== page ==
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Tuesday, October 3, 2023

PACJA warns Big Oil against plans to flood Africa with plastics

The Pan African Climate Justice Alliance (PACJA) has called on Africa and its people to rise against any trade deals and plans that may render their streets and communities a dumping ground for US waste.

Mithika Mwenda
Executive Director of the Pan-African Climate Justice Alliance (PACJA), Mithika Mwenda

The Alliance, with at least 1,000 civil society organisations in 48 African countries under its fold, has especially condemned any plans by oil companies to have a trade deal that would benefit them but weaken Kenya’s rules on plastics and imports of American trash.

In a statement made available to EnviroNews on Wednesday, September 2, 2020, PACJA’s Executive Director, Mithika Mwenda, said that any such plan to “flood Africa with plastics” would be diabolic “and the oil companies and governments behind this endeavour must be shamed and stopped”.

“Africa already receives millions of tonnes of waste from western countries annually. The World Bank estimates that by 2050 waste generated in sub-Saharan Africa will triple. Right now, 80 per cent to 90 per cent of plastic waste is inadequately disposed of in many countries across Africa,” said Dr Mwenda, adding that this posed threats to rivers and oceans.

He was responding to statements appearing in credible media websites insinuating that “faced with plunging profits and a climate crisis that threatens fossil fuels, (Big Oil) is demanding a trade deal that weakens Kenya’s rules on plastics and on imports of American trash”.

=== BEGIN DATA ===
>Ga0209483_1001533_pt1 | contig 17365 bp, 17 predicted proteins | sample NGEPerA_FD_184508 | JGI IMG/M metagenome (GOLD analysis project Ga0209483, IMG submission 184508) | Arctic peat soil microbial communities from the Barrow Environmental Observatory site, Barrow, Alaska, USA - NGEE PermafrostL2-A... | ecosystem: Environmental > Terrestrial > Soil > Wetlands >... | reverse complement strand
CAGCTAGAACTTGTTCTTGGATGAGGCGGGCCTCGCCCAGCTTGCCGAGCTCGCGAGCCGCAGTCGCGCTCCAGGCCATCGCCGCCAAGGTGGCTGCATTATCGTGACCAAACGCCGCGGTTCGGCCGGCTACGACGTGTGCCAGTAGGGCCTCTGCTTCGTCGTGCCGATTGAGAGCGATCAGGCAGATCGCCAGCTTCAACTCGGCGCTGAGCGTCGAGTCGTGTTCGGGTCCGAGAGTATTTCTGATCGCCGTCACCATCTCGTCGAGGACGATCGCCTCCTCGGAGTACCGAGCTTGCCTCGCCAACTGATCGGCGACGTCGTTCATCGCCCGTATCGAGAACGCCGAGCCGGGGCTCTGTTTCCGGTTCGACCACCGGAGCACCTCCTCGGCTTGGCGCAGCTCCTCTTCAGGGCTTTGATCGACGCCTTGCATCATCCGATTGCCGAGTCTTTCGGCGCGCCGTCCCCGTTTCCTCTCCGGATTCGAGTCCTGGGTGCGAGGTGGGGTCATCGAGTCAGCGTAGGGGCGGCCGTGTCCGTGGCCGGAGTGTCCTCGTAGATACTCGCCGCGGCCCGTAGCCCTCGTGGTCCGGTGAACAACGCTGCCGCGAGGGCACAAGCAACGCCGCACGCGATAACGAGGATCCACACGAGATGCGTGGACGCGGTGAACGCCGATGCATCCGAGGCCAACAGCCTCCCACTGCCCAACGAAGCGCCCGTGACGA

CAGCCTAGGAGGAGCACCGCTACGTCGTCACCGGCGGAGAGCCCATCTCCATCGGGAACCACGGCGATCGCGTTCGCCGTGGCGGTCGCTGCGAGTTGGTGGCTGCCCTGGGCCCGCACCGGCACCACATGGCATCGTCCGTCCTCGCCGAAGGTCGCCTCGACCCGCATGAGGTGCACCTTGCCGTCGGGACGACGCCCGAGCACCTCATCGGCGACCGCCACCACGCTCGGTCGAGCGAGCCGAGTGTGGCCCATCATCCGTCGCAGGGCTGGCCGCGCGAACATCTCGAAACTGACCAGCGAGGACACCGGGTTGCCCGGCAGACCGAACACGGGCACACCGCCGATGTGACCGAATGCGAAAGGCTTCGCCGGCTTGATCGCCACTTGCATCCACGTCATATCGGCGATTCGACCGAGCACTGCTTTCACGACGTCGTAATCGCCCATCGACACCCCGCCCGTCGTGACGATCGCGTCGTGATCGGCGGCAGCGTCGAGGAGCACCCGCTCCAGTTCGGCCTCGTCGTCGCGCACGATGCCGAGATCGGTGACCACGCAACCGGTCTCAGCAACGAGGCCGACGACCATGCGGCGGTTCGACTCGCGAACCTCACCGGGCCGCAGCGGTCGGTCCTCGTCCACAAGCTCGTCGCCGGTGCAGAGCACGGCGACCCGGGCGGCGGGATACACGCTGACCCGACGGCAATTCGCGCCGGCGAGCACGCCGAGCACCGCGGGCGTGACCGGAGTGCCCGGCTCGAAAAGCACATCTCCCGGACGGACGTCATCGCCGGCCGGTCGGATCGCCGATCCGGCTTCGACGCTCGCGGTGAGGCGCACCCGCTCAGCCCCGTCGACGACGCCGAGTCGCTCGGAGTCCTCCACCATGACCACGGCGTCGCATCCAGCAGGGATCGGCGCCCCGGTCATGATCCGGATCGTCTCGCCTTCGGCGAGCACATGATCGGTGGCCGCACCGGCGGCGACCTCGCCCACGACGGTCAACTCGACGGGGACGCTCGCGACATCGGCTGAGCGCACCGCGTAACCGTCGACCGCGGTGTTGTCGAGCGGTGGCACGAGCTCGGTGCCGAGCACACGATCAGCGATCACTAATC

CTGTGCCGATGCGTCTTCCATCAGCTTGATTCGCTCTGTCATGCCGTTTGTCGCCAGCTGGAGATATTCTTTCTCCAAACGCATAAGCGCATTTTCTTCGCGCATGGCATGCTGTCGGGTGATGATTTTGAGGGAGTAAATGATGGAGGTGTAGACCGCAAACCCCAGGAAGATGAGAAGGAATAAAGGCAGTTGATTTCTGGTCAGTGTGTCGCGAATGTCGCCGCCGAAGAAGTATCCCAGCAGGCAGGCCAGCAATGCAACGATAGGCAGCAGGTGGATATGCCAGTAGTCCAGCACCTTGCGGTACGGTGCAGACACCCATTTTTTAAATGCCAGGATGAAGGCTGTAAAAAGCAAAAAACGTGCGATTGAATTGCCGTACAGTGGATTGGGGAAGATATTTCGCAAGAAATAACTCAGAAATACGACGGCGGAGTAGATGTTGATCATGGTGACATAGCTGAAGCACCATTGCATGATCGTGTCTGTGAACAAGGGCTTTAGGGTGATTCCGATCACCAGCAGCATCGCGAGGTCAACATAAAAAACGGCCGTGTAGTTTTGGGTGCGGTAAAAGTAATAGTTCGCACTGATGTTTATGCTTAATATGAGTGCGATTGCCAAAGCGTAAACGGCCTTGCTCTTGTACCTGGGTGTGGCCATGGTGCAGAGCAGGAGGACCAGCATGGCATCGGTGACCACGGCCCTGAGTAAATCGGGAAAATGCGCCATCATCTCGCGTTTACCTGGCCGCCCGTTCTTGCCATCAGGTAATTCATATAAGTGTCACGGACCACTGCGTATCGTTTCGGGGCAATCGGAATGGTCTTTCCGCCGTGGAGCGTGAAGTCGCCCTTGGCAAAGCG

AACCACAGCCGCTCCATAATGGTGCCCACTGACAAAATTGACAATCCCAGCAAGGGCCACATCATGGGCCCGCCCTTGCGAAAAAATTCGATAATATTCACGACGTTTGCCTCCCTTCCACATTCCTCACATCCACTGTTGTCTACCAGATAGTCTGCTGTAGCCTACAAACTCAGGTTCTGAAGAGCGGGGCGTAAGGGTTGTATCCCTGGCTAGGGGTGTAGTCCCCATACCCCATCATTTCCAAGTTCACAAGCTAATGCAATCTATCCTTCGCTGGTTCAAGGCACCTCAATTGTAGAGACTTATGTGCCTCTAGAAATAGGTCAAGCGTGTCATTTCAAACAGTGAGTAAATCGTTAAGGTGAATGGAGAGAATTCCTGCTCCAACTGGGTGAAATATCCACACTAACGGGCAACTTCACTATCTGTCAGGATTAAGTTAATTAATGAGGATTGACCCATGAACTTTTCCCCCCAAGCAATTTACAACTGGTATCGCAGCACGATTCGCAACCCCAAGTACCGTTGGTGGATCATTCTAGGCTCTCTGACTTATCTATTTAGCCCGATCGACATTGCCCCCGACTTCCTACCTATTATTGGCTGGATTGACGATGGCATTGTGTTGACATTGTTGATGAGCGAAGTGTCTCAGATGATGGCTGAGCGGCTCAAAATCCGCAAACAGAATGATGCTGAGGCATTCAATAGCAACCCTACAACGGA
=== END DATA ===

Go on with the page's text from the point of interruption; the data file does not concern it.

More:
Dr Mwenda said waste mismanagement was projected to increase on the African continent, and that any additional burden of plastics imports would make it difficult for people and nature to thrive.

“We cannot let this happen,” he said.

He called upon the US government to be transparent in its dealings with African countries, noting that it was a glaring concern that already the American leadership had aided the country’s withdrawal from the 2015 Paris Agreement, yet it was responsible for 18 per cent of the total global emissions.

“It is, therefore, wicked and immoral for the US government and its corporate interests to pursue actions likely to cause further havoc and exacerbate existing environmental crises in African countries,” Mwenda said. He urged the US government to ensure any of its dealings in Africa were in line with or supported through continued investments in healthcare, sustainable food systems, water, infrastructure to mention a few.

The ED urged big oil investors to begin redeeming themselves by redirecting their resources towards supporting de-carbonised growth in Africa through investments in renewable energy uptake and access.

“Fossils fuels account for nearly 90 per cent of global emissions of carbon dioxide in the atmosphere, which with other greenhouse gasses, is responsible for climate change,” Mwenda noted.

Despite contributing only 4 per cent to global emissions, Africa is among the most vulnerable regions to the impacts of climate change and the least capable to either adapt or contribute to mitigating it.

“Big Oil investors should support strides towards an Africa powered by renewable energy and not work to hamper or reverse them,” he added.

PACJA and the African civil society say they are closely monitoring the development and have vowed to hold to account “all parties accountable for any trade deals that put the African people and environment in harm’s way”.

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